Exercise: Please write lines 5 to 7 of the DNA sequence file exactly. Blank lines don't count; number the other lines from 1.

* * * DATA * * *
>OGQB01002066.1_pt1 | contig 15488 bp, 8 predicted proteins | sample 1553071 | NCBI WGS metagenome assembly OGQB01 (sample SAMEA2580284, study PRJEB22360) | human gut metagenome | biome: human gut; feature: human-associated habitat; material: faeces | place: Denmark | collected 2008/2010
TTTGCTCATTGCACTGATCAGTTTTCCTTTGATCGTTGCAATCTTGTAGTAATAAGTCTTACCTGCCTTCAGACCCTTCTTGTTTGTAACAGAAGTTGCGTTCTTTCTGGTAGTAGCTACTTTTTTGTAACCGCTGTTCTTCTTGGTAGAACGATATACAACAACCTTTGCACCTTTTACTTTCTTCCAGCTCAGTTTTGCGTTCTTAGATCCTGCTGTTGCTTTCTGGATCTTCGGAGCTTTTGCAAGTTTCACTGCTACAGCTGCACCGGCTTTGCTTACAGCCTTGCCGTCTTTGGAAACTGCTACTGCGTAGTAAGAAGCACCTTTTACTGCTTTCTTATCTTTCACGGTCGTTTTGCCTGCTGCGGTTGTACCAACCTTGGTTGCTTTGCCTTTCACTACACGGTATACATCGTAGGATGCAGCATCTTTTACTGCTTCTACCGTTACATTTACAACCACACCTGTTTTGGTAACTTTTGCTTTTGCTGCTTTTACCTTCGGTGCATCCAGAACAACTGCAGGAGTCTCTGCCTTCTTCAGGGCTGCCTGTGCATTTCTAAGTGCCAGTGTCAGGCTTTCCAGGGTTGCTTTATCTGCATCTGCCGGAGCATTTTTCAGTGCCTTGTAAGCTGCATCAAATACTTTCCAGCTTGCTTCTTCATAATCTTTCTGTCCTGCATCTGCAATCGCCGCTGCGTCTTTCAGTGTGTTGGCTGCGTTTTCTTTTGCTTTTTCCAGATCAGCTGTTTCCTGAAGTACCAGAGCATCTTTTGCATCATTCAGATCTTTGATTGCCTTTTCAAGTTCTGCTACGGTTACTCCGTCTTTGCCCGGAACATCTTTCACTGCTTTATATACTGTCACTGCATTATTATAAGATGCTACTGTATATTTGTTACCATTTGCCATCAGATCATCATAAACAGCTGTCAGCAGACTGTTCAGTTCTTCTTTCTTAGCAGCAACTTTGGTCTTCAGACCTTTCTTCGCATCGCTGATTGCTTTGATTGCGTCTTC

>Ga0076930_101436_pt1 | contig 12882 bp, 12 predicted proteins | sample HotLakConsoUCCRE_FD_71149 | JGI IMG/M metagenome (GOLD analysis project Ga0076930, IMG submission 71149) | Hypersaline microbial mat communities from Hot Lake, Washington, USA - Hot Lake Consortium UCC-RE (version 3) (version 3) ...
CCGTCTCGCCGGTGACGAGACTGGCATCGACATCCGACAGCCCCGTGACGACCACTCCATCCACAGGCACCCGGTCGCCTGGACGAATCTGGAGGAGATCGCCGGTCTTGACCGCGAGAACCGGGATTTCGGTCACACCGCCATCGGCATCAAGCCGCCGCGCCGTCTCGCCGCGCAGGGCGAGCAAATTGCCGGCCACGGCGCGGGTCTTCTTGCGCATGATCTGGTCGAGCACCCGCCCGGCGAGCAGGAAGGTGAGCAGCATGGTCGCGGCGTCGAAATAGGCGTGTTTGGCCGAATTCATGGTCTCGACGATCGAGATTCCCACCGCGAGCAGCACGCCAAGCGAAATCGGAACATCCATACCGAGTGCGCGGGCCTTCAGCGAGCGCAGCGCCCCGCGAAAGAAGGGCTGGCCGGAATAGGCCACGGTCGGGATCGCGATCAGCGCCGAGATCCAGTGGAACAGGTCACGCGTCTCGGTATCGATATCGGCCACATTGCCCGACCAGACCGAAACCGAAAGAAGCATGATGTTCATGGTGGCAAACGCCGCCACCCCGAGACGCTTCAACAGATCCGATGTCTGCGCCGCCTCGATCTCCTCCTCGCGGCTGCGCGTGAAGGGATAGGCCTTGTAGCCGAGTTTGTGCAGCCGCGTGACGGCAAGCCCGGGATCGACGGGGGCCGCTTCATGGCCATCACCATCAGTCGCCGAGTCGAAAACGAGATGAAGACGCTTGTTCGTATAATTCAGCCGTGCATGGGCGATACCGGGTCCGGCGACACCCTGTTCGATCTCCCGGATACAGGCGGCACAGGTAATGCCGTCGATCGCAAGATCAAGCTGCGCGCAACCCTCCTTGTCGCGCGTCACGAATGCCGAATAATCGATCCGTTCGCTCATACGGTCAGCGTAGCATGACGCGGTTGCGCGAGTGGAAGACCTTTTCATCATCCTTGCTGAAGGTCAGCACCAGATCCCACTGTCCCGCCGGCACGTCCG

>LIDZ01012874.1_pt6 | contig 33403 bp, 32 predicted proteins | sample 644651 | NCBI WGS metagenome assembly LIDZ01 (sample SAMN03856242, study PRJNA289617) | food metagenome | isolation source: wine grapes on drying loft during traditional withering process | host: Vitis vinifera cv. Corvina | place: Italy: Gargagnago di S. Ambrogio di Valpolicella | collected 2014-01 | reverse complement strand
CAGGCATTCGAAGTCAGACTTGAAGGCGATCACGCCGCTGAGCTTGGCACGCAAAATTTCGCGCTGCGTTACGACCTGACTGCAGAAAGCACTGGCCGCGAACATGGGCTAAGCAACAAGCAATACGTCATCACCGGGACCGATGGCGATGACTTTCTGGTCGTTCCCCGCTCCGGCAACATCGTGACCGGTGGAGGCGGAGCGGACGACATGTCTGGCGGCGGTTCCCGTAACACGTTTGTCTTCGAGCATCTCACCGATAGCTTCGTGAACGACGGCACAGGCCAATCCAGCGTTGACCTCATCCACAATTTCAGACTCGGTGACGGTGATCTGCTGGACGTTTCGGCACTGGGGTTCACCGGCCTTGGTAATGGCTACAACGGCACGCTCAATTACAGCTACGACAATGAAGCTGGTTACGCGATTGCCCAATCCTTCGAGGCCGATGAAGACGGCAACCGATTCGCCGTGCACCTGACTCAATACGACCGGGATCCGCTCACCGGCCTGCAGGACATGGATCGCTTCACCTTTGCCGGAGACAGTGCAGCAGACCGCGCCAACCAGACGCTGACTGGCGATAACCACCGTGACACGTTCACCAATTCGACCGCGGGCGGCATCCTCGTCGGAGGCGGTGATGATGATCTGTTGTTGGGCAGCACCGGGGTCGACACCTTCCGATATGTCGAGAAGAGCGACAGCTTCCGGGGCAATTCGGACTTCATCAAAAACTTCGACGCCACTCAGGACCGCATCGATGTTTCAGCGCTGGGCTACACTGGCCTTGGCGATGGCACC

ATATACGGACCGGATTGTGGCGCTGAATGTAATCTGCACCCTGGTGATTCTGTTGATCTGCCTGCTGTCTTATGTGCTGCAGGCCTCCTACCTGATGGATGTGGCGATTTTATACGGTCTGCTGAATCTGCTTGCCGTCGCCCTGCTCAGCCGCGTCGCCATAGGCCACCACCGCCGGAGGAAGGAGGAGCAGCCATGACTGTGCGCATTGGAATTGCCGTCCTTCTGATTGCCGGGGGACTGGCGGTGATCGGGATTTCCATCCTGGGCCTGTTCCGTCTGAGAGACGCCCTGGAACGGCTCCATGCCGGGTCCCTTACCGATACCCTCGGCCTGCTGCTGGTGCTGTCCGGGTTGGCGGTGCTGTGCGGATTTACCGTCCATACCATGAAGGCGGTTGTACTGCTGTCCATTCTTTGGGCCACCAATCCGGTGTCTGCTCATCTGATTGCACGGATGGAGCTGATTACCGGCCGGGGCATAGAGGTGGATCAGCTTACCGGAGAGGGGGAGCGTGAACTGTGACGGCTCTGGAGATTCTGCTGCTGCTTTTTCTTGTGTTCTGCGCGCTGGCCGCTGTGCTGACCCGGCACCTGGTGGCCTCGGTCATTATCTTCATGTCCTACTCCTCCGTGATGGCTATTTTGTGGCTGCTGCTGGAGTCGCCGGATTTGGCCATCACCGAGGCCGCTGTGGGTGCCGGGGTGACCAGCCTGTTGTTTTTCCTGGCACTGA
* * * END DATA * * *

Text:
>LIDZ01012874.1_pt6 | contig 33403 bp, 32 predicted proteins | sample 644651 | NCBI WGS metagenome assembly LIDZ01 (sample SAMN03856242, study PRJNA289617) | food metagenome | isolation source: wine grapes on drying loft during traditional withering process | host: Vitis vinifera cv. Corvina | place: Italy: Gargagnago di S. Ambrogio di Valpolicella | collected 2014-01 | reverse complement strand
CAGGCATTCGAAGTCAGACTTGAAGGCGATCACGCCGCTGAGCTTGGCACGCAAAATTTCGCGCTGCGTTACGACCTGACTGCAGAAAGCACTGGCCGCGAACATGGGCTAAGCAACAAGCAATACGTCATCACCGGGACCGATGGCGATGACTTTCTGGTCGTTCCCCGCTCCGGCAACATCGTGACCGGTGGAGGCGGAGCGGACGACATGTCTGGCGGCGGTTCCCGTAACACGTTTGTCTTCGAGCATCTCACCGATAGCTTCGTGAACGACGGCACAGGCCAATCCAGCGTTGACCTCATCCACAATTTCAGACTCGGTGACGGTGATCTGCTGGACGTTTCGGCACTGGGGTTCACCGGCCTTGGTAATGGCTACAACGGCACGCTCAATTACAGCTACGACAATGAAGCTGGTTACGCGATTGCCCAATCCTTCGAGGCCGATGAAGACGGCAACCGATTCGCCGTGCACCTGACTCAATACGACCGGGATCCGCTCACCGGCCTGCAGGACATGGATCGCTTCACCTTTGCCGGAGACAGTGCAGCAGACCGCGCCAACCAGACGCTGACTGGCGATAACCACCGTGACACGTTCACCAATTCGACCGCGGGCGGCATCCTCGTCGGAGGCGGTGATGATGATCTGTTGTTGGGCAGCACCGGGGTCGACACCTTCCGATATGTCGAGAAGAGCGACAGCTTCCGGGGCAATTCGGACTTCATCAAAAACTTCGACGCCACTCAGGACCGCATCGATGTTTCAGCGCTGGGCTACACTGGCCTTGGCGATGGCACC

ATATACGGACCGGATTGTGGCGCTGAATGTAATCTGCACCCTGGTGATTCTGTTGATCTGCCTGCTGTCTTATGTGCTGCAGGCCTCCTACCTGATGGATGTGGCGATTTTATACGGTCTGCTGAATCTGCTTGCCGTCGCCCTGCTCAGCCGCGTCGCCATAGGCCACCACCGCCGGAGGAAGGAGGAGCAGCCATGACTGTGCGCATTGGAATTGCCGTCCTTCTGATTGCCGGGGGACTGGCGGTGATCGGGATTTCCATCCTGGGCCTGTTCCGTCTGAGAGACGCCCTGGAACGGCTCCATGCCGGGTCCCTTACCGATACCCTCGGCCTGCTGCTGGTGCTGTCCGGGTTGGCGGTGCTGTGCGGATTTACCGTCCATACCATGAAGGCGGTTGTACTGCTGTCCATTCTTTGGGCCACCAATCCGGTGTCTGCTCATCTGATTGCACGGATGGAGCTGATTACCGGCCGGGGCATAGAGGTGGATCAGCTTACCGGAGAGGGGGAGCGTGAACTGTGACGGCTCTGGAGATTCTGCTGCTGCTTTTTCTTGTGTTCTGCGCGCTGGCCGCTGTGCTGACCCGGCACCTGGTGGCCTCGGTCATTATCTTCATGTCCTACTCCTCCGTGATGGCTATTTTGTGGCTGCTGCTGGAGTCGCCGGATTTGGCCATCACCGAGGCCGCTGTGGGTGCCGGGGTGACCAGCCTGTTGTTTTTCCTGGCACTGA